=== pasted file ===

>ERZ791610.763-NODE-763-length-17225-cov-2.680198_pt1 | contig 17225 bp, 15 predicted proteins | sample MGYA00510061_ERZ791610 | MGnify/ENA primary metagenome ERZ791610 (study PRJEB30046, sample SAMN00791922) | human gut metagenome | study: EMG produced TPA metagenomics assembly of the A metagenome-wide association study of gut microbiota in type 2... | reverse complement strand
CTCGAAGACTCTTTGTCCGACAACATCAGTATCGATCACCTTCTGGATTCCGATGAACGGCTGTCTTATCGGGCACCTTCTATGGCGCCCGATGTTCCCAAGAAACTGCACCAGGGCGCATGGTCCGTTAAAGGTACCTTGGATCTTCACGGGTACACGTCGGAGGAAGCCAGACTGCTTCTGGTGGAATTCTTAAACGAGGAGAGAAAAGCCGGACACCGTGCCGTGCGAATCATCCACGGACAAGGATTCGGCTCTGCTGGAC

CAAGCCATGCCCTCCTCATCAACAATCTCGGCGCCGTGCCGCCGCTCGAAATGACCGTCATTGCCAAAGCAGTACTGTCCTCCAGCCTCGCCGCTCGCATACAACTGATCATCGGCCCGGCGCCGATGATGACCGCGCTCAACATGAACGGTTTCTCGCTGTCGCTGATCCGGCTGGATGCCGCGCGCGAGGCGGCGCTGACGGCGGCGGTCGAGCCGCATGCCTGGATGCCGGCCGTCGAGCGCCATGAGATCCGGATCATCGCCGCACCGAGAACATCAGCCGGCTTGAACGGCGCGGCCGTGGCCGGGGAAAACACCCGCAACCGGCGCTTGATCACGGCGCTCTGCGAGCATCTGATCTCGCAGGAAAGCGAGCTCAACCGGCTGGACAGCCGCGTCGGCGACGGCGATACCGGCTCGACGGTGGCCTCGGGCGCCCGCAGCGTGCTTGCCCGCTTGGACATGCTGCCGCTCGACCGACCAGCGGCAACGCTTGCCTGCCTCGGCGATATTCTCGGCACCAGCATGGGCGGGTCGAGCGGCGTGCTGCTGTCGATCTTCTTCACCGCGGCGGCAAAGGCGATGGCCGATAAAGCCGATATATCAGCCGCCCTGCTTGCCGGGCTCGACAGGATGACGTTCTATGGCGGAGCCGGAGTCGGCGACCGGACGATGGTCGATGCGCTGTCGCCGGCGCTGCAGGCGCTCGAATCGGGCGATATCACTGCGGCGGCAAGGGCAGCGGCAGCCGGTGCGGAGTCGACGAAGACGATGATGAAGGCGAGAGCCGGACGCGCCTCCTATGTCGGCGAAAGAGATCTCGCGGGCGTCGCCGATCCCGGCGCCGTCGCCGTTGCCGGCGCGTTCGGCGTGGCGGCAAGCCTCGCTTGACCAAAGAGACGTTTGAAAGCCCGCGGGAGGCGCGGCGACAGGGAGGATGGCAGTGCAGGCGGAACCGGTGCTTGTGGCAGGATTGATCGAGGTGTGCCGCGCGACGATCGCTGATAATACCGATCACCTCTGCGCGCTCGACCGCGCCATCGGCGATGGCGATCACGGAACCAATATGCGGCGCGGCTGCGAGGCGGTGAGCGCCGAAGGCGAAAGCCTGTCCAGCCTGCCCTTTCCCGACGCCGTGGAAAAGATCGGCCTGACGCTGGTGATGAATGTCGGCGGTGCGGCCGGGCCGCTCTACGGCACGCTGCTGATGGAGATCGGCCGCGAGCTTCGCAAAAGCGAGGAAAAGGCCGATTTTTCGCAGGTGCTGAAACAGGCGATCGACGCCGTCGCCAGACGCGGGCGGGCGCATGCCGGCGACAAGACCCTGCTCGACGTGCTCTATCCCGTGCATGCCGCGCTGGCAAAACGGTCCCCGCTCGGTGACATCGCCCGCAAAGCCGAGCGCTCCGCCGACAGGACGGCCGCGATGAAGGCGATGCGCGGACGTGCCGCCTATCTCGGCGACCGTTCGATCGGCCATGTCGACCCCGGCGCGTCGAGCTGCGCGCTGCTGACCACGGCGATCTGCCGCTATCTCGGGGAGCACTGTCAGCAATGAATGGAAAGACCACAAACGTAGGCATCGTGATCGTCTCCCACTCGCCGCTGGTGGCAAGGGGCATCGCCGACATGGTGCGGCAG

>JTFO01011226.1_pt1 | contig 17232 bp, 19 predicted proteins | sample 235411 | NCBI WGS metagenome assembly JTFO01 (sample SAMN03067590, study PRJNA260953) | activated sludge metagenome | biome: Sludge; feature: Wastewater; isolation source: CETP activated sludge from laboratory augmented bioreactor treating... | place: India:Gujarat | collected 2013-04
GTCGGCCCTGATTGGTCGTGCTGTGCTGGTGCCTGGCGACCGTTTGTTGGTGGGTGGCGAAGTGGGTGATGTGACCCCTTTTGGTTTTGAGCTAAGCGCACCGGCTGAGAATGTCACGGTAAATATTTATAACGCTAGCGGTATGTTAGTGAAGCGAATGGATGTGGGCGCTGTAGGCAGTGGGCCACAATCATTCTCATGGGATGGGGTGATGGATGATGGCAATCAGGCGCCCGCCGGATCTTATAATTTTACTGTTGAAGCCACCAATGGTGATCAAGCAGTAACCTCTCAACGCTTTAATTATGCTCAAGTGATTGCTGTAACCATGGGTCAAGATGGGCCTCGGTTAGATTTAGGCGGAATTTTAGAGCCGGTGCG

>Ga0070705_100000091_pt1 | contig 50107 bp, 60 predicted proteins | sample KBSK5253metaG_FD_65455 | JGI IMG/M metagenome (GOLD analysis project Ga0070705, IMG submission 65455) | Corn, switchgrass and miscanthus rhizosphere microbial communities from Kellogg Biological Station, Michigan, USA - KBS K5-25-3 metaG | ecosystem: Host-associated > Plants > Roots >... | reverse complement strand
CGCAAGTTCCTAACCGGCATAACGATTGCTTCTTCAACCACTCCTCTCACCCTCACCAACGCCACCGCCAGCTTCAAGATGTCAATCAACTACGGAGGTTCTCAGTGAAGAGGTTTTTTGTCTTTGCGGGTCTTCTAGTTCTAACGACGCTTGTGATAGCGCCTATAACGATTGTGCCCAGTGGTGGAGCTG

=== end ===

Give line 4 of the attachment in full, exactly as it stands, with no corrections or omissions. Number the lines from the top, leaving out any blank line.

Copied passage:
>JTFO01011226.1_pt1 | contig 17232 bp, 19 predicted proteins | sample 235411 | NCBI WGS metagenome assembly JTFO01 (sample SAMN03067590, study PRJNA260953) | activated sludge metagenome | biome: Sludge; feature: Wastewater; isolation source: CETP activated sludge from laboratory augmented bioreactor treating... | place: India:Gujarat | collected 2013-04